You probably already know that Google Play and the Apple App Store have helped app makers make millions…
…and created a huge, untapped opportunity for so many brands and makers.
In fact, last December, a report claimed that games alone in the App Store brought in $1 billion in revenue.
Today, I’m going to share with you a few of the frameworks that app designers can use to create a high quality mobile app. A framework is a conceptual or real model that you can leverage to achieve a specific goal. The frameworks shared in this post will help you build a mobile app that is worth downloading and launch a mobile app that captures the attention of your target audience.
Framework 1: The Hook Canvas
Though Hooked by Nir Eyal wasn’t included in our list of must-read books for product designers, it definitely should be.
In Hooked, Eyal talks about what it takes to create an app or product that has habitual user engagement. He breaks down what it takes to create a product that is so engaging and habit-forming that you feel uncomfortable when you’re unable to use it. Think about not being able to open a text message or see what caused the red bubble in your Facebook notifications. Eyal’s conclusion is that we can create habit-forming products by embracing the Hook Canvas:
Eyal suggests that the most engaging products create a hook using a combination of psychology and design. He defines “hook” as a way to manufacture a desired outcome. The hook starts with two triggers:
- External triggers, which tell you what to do—think notifications, buttons and emails telling us to come back.
- Internal triggers, which Eyal considers to be the most critical, yet also the most ignored by product designers. Internal triggers are more closely aligned with human behavior and personal motives.
He suggests that apps that combat feelings of fear, confusion, loneliness, indecisiveness or boredom have the strongest triggers. For example, an internal trigger that drives engagement on Instagram or Facebook is a longing to combat boredom or loneliness. Once the trigger happens, we take action by scrolling through friends’ photos or album and are rewarded with content that keeps us entertained allowing us to forget about the boredom that triggered the action. In addition, the work required for this experience and reward is so small (open the app and scroll) that it hooks people into coming back over and over again.
Framework 2: Don’t Make Me Think
As simple as it may sound, many designers and app developers become their own worst enemies when it comes to UX design.
They get cute with their approach, rather than intentional.
There is a spectrum when it comes to app design, from what is obvious to what requires thought. You should always strive to make the functionality within your app obvious.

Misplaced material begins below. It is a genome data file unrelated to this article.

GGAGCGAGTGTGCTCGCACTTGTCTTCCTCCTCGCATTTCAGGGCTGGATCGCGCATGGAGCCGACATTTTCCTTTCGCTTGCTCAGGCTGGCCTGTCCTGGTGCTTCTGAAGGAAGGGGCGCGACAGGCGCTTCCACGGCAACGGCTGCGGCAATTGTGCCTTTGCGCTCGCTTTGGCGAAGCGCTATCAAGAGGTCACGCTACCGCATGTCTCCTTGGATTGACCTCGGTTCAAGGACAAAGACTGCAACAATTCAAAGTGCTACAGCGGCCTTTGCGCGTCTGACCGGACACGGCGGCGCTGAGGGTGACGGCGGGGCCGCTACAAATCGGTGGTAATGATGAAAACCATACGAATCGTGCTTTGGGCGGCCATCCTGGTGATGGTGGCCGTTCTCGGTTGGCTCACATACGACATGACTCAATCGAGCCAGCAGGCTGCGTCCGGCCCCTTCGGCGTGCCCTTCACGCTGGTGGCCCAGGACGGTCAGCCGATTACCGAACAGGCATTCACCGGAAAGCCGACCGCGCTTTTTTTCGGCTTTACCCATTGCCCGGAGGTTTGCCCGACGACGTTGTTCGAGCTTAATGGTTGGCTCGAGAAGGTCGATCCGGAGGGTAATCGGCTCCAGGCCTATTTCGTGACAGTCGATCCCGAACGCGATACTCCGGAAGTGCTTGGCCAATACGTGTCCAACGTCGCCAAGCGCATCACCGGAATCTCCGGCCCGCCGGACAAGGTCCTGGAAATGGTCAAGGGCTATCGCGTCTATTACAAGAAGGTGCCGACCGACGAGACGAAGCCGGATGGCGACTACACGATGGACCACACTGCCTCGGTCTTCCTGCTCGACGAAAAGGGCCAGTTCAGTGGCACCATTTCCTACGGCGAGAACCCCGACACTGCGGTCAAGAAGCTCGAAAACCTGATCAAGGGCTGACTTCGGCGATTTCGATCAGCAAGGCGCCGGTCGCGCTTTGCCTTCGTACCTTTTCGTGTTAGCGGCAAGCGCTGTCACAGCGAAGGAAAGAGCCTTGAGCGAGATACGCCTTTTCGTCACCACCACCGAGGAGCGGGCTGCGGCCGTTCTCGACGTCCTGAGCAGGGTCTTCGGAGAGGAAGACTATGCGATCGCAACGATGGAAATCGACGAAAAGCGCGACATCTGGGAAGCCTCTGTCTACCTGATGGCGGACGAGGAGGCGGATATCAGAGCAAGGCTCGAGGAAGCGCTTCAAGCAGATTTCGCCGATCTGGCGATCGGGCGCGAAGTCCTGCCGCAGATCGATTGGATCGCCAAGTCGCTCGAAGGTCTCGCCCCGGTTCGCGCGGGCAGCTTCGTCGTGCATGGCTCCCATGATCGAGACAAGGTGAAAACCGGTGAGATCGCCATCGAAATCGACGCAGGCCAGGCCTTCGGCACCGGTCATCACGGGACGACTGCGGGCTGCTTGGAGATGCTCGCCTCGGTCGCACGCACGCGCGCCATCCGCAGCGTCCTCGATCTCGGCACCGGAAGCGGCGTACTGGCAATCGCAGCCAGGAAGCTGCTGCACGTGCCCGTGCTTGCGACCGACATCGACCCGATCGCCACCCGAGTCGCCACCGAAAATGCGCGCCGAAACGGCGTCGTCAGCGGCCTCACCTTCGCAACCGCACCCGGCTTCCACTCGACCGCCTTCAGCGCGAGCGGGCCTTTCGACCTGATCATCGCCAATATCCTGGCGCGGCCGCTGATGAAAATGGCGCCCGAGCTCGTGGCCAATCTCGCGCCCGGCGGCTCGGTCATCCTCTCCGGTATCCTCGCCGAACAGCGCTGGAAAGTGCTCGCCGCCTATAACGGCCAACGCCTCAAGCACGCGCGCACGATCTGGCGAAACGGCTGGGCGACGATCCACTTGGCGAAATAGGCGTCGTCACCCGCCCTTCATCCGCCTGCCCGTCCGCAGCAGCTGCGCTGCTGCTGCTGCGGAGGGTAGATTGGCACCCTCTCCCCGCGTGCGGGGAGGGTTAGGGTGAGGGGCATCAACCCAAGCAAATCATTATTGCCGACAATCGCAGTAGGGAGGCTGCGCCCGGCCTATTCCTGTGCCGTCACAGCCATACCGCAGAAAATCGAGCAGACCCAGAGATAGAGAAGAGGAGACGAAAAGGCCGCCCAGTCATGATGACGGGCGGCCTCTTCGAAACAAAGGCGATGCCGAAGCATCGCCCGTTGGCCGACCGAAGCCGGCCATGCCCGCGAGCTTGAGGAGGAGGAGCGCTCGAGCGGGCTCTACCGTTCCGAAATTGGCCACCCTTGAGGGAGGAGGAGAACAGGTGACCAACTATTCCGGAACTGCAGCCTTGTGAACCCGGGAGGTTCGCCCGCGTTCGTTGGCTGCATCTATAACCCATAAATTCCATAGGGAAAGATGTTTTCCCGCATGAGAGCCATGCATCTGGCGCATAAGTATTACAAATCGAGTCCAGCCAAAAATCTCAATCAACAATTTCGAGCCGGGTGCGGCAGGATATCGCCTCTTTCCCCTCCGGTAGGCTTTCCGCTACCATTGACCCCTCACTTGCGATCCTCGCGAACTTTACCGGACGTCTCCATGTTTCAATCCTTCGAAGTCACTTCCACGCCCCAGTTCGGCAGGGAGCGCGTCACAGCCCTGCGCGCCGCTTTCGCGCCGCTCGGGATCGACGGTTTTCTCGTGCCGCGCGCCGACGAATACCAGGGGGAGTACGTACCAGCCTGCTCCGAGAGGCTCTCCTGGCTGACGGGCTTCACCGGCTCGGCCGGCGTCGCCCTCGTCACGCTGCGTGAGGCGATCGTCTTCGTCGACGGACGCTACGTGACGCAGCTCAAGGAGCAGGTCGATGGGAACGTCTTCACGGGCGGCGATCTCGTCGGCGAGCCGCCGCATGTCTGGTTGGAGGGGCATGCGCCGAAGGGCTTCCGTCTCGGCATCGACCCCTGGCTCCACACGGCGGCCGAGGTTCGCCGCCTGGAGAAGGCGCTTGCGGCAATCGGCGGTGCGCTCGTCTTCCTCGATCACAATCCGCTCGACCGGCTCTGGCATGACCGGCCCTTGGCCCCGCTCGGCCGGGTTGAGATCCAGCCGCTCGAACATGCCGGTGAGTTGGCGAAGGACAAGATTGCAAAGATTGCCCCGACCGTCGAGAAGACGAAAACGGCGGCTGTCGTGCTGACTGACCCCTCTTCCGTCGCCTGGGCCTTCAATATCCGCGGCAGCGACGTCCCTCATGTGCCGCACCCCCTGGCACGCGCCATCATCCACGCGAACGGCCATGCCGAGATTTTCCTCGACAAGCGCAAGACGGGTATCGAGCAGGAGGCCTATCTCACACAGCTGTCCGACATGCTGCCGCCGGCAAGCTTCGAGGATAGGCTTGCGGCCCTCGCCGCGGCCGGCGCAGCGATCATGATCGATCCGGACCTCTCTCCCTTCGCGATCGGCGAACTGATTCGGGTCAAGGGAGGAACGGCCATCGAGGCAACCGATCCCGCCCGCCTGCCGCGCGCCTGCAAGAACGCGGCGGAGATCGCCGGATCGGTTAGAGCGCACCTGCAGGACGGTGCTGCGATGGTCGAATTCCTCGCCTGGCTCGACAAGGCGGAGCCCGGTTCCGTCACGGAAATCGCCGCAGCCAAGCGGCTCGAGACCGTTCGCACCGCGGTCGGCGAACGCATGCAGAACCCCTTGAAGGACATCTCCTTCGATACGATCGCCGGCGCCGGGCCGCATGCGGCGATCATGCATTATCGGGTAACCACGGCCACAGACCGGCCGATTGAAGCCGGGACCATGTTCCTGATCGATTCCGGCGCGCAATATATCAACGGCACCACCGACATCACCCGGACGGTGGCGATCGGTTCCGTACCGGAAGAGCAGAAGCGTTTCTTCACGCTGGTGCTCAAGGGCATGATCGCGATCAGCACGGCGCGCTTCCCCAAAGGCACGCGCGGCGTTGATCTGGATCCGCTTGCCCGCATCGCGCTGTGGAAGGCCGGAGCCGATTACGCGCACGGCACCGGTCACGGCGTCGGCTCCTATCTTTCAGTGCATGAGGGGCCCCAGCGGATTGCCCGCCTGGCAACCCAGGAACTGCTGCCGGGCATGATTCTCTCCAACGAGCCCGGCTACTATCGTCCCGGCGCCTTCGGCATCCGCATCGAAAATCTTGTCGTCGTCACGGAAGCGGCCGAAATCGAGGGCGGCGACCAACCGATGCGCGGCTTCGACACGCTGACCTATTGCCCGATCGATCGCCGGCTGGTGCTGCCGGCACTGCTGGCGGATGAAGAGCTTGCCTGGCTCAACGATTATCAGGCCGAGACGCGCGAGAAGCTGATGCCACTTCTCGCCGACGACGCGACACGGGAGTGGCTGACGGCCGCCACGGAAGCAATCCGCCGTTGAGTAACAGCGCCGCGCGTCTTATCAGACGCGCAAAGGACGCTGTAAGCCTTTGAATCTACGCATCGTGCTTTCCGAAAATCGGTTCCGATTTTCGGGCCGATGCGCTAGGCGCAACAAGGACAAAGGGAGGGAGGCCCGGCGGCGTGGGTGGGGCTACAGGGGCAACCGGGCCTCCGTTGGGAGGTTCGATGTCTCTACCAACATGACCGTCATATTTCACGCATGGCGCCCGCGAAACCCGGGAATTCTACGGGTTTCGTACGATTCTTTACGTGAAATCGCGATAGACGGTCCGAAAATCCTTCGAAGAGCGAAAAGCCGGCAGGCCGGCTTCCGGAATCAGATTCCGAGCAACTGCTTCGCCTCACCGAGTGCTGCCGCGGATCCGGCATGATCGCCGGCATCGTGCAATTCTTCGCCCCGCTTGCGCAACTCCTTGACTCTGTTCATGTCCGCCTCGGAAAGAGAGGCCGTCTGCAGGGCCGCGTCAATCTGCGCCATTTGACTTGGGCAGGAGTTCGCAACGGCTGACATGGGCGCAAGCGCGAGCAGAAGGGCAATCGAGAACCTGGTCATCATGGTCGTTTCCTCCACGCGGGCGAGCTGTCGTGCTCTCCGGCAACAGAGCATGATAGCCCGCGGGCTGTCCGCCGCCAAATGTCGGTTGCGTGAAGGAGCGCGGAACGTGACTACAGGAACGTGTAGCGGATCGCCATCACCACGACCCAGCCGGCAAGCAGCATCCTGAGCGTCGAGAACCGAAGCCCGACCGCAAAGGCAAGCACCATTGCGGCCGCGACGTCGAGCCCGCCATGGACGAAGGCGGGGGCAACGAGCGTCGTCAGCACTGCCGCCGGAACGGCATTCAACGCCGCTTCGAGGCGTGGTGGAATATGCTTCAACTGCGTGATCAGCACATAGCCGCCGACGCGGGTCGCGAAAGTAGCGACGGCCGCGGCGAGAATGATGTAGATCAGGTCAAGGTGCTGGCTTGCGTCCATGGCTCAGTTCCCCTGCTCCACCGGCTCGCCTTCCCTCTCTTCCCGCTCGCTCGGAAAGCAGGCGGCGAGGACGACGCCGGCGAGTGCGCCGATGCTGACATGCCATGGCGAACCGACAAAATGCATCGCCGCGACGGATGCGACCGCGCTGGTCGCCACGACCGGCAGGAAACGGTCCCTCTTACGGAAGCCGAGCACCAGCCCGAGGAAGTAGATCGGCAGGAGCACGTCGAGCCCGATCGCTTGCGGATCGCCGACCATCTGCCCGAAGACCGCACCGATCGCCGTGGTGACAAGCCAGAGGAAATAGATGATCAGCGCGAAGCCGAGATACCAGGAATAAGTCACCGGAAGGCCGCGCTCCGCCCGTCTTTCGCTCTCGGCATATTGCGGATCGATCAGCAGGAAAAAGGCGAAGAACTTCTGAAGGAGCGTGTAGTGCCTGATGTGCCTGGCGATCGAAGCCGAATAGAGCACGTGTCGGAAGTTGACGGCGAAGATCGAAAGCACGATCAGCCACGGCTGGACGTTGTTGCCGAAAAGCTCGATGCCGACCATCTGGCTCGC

Don’t make your users think.
That’s the title of Steve Krug’s bestselling introduction to Web usability and a great mantra for all app designers.
Be explicit in your calls to action, and don’t force new behaviors on users that don’t feel natural. The best part about Snapchat’s design isn’t the filters or lenses. It’s the fact that when you open the app, the very first frame is just your phone’s camera turned on and whatever is on the other side of your lens. You immediately understand what you’re supposed to do.
Once you have created a mobile app that’s sticky, you need to find the appropriate channels to get this mobile app in the right hands.
Framework 3: The Bullseye Framework
Developed by Gabriel Weinberg and Justin Mares in their book Traction, the Bullseye framework is a repeatable, five-step process that helps maximize your chances of gaining traction with users.
In this digital world, there are so many marketing channels you could leverage that it can become exhausting just thinking about it. The Bullseye framework helps you filter through the clutter and identify the channels that will help you drive mobile app growth after launch. The authors break down the process into five simple steps:
Step 1: Brainstorm. Think through each traction vertical (highlighted here) and brainstorm how you might use each one to drive growth for your mobile app.
Step 2: Rank. Now that you have identified your opportunities, place the traction verticals into three columns: the 1–2 highest potential channels (Inner Circle), the channels that could possibly work (Possibilities), and the long shots (Long Shots).
Step 3: Prioritize. Critically review and evaluate the items you have listed. Ideally, you should have the top three channels in your Inner Circle, the next six in the Promising ring, and the rest on the outside as Long Shots.
Step 4: Test. Start with the top three traction channels in your Inner Circle and begin execution for these channels in parallel. The tests should be relatively cheap so you can quickly weigh whether you should invest more time or energy into these channels to drive growth.
Step 5: Focus. If you see that one specific traction channel is showing significant signs of success, double down on what’s working. Continue to focus on this channel and gain as much traction as you can from it. Once you’ve milked this channel for all its worth or have created a process that runs without much work, start from the top.
If you want to create an app that sticks and has the ability to sustain growth after a successful launch, these frameworks can help.
To help you make a great mobile app, we’ve put together something special: a Mobile App Checklist with everything you need to create a mobile app that’s ready to hit the app store. Click here to get started.